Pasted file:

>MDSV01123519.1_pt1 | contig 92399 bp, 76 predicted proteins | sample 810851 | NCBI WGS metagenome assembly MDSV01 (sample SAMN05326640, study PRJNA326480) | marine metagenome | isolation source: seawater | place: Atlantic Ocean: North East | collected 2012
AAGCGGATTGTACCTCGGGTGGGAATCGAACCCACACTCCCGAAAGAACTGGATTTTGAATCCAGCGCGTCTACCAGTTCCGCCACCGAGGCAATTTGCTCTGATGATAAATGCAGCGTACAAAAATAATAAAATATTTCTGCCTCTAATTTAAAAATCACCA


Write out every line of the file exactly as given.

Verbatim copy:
>MDSV01123519.1_pt1 | contig 92399 bp, 76 predicted proteins | sample 810851 | NCBI WGS metagenome assembly MDSV01 (sample SAMN05326640, study PRJNA326480) | marine metagenome | isolation source: seawater | place: Atlantic Ocean: North East | collected 2012
AAGCGGATTGTACCTCGGGTGGGAATCGAACCCACACTCCCGAAAGAACTGGATTTTGAATCCAGCGCGTCTACCAGTTCCGCCACCGAGGCAATTTGCTCTGATGATAAATGCAGCGTACAAAAATAATAAAATATTTCTGCCTCTAATTTAAAAATCACCA